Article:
I also sometimes did some (light) prying goblet squats between sets of barbell squat, swings after deadlift...
Both tools can feed each other.

Whatever your choice, enjoy your training and its effect, and see you in the barbell forum!
 

Steve Freides

Staff
Senior Certified Instructor
Elite Certified Instructor
I guess in end, no point doing a program (even if it is good) if you don't enjoy it. There are many ways to train and what I learned from this is, pick the training program you will enjoy doing as that is the one that will work, the rest you will get bored and it wont work because you will quit.

We could have a long conversation about that. Speaking from my own perspective, I have goals, and I enjoy achieving them more than I care about whether or not I enjoy my current programming.

I think goal setting can be an important addition to the way many people train, because the training is no longer about just "staying in shape," it's about meeting the SFG-I standards, or ROP press standard, or Simple, or your first PL meet, or that double-bodyweight deadlift. For me, it's about getting better. Perhaps it comes from my career in music - having mostly taught, I am now performing more than ever, and I want to be better at it. (And I want to always be a better teacher, too, and always have.) The same goes for my lifting - I want to accomplish things I cannot yet do, and that's what drives my training: what training will get me from where I am to where I want to be?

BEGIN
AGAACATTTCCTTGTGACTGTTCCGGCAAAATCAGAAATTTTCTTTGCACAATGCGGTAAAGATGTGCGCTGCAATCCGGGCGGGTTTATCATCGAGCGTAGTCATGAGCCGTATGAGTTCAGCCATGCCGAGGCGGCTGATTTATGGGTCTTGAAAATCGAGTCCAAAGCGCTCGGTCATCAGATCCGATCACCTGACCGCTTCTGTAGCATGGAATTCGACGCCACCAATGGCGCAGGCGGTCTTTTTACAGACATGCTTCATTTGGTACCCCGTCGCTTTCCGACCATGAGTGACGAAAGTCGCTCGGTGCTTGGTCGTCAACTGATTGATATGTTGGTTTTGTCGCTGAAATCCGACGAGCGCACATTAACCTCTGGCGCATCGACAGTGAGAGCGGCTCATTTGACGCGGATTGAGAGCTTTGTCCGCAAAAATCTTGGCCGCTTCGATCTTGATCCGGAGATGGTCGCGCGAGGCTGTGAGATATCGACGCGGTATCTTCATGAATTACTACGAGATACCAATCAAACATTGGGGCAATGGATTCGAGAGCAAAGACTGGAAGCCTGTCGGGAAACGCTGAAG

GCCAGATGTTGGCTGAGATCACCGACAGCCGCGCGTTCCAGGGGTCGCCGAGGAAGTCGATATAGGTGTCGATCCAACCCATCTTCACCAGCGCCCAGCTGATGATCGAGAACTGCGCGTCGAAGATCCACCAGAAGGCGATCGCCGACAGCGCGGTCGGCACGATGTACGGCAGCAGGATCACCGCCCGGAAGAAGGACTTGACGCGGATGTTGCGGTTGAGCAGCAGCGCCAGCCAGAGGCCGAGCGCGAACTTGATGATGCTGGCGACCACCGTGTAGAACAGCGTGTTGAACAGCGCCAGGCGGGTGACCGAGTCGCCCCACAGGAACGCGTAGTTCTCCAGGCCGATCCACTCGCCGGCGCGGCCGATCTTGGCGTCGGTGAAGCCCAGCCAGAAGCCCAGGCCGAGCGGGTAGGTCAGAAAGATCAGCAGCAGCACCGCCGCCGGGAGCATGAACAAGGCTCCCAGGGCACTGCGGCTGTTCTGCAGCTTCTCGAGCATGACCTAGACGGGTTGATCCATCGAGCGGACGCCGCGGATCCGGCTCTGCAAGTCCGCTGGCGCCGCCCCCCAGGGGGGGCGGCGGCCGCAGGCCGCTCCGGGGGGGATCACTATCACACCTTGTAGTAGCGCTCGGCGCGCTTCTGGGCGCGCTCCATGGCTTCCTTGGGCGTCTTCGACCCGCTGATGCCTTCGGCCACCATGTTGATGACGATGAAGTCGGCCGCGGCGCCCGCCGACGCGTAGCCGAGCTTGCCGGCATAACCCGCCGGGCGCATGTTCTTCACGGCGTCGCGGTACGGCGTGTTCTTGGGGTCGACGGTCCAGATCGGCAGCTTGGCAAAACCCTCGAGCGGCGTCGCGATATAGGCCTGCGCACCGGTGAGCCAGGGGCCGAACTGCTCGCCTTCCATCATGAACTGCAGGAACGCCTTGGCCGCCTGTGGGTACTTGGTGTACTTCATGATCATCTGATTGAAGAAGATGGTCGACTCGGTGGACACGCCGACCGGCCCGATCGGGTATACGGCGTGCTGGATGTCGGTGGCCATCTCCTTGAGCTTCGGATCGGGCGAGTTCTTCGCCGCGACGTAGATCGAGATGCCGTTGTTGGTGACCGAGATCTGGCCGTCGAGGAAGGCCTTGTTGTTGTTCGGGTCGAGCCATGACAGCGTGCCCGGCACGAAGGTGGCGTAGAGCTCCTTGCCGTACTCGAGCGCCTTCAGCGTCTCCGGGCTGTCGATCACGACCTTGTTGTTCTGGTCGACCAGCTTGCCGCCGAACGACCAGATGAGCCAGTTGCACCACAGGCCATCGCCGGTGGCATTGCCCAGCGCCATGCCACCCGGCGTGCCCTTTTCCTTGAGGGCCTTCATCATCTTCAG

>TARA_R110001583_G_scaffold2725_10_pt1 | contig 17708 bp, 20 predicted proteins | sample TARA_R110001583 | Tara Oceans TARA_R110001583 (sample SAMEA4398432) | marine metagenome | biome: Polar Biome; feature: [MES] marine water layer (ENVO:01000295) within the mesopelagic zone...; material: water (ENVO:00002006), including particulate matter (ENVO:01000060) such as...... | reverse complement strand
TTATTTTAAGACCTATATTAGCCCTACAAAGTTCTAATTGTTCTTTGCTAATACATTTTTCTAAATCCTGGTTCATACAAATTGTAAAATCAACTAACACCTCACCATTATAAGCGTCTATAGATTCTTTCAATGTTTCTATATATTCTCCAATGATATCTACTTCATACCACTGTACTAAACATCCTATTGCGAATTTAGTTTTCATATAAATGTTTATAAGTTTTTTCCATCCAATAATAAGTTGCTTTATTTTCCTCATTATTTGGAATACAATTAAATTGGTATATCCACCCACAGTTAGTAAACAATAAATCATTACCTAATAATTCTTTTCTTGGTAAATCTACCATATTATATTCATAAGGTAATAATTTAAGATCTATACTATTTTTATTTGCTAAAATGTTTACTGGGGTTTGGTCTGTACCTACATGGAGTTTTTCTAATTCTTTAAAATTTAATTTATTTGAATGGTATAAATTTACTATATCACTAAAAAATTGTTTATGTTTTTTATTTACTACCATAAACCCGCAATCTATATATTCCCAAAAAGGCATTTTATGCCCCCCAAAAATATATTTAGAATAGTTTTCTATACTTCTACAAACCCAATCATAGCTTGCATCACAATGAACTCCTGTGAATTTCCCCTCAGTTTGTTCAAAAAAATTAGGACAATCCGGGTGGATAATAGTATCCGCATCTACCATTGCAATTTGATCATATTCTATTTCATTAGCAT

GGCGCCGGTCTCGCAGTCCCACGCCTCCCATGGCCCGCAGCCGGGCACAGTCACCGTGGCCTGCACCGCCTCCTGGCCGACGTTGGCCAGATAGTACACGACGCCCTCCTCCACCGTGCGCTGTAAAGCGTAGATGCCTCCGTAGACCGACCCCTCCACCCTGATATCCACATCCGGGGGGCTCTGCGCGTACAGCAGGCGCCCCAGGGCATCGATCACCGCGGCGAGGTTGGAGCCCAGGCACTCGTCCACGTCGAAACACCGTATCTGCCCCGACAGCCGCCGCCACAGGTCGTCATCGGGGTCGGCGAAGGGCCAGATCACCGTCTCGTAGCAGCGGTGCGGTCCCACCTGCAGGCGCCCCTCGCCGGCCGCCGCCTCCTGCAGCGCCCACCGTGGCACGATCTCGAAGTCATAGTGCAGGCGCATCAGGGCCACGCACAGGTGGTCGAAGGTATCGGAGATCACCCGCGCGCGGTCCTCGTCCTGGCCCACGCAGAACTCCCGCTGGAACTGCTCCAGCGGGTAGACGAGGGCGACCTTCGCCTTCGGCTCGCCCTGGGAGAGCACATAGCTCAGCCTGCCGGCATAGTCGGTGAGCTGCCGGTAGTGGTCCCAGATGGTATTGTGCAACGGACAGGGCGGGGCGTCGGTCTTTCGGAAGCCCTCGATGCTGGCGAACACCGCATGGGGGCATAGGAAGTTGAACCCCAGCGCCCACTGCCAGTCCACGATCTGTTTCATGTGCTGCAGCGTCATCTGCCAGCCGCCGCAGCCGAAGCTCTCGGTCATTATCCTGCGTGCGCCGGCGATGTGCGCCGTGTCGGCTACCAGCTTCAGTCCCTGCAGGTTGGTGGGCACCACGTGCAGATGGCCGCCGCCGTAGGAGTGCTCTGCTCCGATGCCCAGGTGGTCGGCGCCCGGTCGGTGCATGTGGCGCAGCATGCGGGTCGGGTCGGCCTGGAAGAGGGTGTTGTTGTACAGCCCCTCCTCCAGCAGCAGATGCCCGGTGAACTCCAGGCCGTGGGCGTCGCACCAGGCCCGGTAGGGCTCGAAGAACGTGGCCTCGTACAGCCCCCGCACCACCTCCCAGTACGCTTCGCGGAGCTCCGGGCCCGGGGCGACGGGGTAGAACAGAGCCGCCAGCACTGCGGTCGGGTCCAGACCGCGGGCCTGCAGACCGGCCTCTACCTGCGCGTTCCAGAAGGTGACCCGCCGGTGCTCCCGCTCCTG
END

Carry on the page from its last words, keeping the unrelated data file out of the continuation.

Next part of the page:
JMO, YMMV.

-S-
 

MikeTheBear

Level 7 Valued Member
Speaking from my own perspective, I have goals, and I enjoy achieving them more than I care about whether or not I enjoy my current programming.

Interesting, although I would argue that it would be the rare case for most people if there were a huge disconnect between the goal and the steps needed to achieve the goal. I suppose it would show up much more in fat loss situations. In my case, I hate dieting, but I enjoy training. Most people don't enjoy either.
 

offwidth

Level 9 Valued Member
There is probably a fairly broad continuum here. Between intrinsically liking something and doing something because it is required (or at least the most efficient way) to meet a particular goal(s)


For the most part over the years I have really enjoyed my training. There are times however when I haven't enjoyed it one little bit, but I did it anyway because it was aligned with my goals. A simple example for me is physiotherapy. Several times in my career I have had to do extensive physiotherapy. Enjoyable? Not at all. Necessary to reach my goals? Absolutely.